30. ^ "Dropbox bags second building for SoMa campus". San Francisco Business Times. Retrieved 21 January 2016.
  31. ^ "Exclusive: Dropbox looks to shed China Basin HQ space". San Francisco Business Times. Retrieved 21 January 2016.
  32. ^ "Trendspotting: Google Ventures Opens Office in SF's South Park". 18 January 2014.
  33. ^ "KPCB". KPCB. Retrieved 15 January 2016.
  34. ^ Jayson Mathews (2001-02-21). "The Sound of Online Advertising".
  35. ^ "Welcome to the Dipity Triangle". Dipity. Retrieved 29 August 2012.
  36. ^ Pilar Viladas (2004-03-14). "Curve Your Enthusiasm". New York Times.
  37. ^ Charles Babcock (May 2, 2005). "Born Again:Silicon Valley, the site of busted dot-com dreams, is bustling once more as entrepreneurs focus on business' I.T. infrastructures". InformationWeek.
  38. ^ Dan Fost (2007-03-11). "Where Neo-Nomads' Ideas Percolate:New 'bedouins' transform a laptop, cell phone and coffeehouse into their office". San Francisco Chronicle.
  39. ^ Pete Cashmore (2006-10-25). "Odeo Gets Acquired by Obvious Corp". Mashable.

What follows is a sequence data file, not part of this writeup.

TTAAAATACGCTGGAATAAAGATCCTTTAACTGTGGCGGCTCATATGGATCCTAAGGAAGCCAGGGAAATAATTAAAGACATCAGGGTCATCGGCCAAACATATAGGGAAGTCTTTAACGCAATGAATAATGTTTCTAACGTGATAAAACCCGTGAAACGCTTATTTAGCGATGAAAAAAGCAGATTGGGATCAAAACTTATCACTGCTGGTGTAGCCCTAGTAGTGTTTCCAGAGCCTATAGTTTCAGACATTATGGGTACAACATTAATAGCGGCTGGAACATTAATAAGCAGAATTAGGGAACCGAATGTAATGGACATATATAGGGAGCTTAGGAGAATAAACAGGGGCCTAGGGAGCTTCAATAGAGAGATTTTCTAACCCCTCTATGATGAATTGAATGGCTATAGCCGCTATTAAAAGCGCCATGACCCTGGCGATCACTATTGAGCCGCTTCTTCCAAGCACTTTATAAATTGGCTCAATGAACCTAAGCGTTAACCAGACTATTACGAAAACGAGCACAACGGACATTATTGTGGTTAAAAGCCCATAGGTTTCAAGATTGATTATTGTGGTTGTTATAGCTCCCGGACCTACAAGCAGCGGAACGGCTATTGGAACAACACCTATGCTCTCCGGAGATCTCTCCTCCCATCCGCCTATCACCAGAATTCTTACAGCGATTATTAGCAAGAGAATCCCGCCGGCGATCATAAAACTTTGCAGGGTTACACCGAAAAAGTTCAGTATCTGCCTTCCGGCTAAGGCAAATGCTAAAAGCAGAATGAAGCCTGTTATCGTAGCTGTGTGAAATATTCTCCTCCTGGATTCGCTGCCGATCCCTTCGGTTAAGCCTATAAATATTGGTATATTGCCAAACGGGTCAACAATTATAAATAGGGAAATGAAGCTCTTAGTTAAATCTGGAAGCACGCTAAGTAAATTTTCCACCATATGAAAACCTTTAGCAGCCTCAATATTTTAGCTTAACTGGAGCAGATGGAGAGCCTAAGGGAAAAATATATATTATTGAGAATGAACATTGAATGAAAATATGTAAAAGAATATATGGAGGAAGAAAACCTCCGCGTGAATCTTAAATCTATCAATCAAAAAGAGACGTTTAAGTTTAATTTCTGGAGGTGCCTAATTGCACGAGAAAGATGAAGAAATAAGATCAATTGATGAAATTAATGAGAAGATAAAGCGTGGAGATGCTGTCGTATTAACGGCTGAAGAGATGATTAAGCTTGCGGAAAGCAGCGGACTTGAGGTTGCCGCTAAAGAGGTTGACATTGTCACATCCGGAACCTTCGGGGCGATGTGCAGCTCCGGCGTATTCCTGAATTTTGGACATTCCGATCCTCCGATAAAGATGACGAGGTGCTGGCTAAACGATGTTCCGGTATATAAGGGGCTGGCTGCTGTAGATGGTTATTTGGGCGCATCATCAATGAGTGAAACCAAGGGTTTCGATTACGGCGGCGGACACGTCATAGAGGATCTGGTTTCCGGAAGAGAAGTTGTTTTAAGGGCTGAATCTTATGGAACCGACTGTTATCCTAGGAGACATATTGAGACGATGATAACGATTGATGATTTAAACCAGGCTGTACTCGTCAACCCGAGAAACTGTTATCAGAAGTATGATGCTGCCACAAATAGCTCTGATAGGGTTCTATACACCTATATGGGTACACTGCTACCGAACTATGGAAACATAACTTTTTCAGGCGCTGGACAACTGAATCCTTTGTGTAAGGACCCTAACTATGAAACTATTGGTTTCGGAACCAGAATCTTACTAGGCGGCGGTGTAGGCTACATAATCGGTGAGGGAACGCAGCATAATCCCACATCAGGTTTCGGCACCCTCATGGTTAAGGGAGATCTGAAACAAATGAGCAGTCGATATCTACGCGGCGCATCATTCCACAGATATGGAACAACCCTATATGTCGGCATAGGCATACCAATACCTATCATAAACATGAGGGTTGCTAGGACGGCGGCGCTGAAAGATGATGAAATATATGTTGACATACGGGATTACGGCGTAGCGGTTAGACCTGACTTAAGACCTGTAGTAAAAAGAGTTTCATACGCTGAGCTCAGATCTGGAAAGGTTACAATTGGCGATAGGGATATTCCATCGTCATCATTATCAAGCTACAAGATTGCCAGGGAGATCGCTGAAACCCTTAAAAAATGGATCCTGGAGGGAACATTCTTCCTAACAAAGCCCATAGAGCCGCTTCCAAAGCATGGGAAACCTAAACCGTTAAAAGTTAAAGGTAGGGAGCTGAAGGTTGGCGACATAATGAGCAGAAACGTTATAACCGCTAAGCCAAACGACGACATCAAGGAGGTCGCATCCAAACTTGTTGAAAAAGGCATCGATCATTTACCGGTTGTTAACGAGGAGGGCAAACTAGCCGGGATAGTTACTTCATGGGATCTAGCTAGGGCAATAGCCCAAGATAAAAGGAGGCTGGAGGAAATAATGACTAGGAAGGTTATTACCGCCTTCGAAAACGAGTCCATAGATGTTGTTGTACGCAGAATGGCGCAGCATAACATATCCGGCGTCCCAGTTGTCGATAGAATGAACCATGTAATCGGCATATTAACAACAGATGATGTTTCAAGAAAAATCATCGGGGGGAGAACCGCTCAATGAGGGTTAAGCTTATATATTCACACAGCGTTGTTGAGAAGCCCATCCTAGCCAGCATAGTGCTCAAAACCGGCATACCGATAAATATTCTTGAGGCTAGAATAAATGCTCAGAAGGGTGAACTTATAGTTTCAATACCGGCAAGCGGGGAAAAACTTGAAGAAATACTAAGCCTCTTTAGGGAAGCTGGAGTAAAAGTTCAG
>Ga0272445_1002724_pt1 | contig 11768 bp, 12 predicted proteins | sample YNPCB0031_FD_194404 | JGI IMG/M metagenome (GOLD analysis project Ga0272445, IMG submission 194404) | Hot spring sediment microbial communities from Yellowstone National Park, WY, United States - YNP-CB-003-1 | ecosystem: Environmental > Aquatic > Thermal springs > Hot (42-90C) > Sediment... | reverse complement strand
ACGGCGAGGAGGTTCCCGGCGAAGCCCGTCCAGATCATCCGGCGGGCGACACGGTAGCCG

40. ^ James Temple (2003-02-23). "UCSF lease adds medical facilities near Mission Bay". San Francisco Business Journal.
  41. ^ Chris Cadelago (2008-08-24). "Wikimedia pegs future on education, not profit". San Francisco Chronicle.
  42. ^ "Wikimedia finds a new home!". Wikimedia Foundation. 2009-10-27.

External links[edit]

  • San Francisco Chronicle article As Wikipedia moves to S.F., founder discusses planned changes published November 30, 2007 says "Wikipedia [...] has found office space in the city's South Park neighborhood."
  • The San Francisco Block Book (1901) p. 332 showing "100 Vara Block 359" (South Park)
  • more recent Block Book page from the County Recorder-Assessor's Office showing Block 3775 (formerly 100 Vara Block 359, i.e., South Park)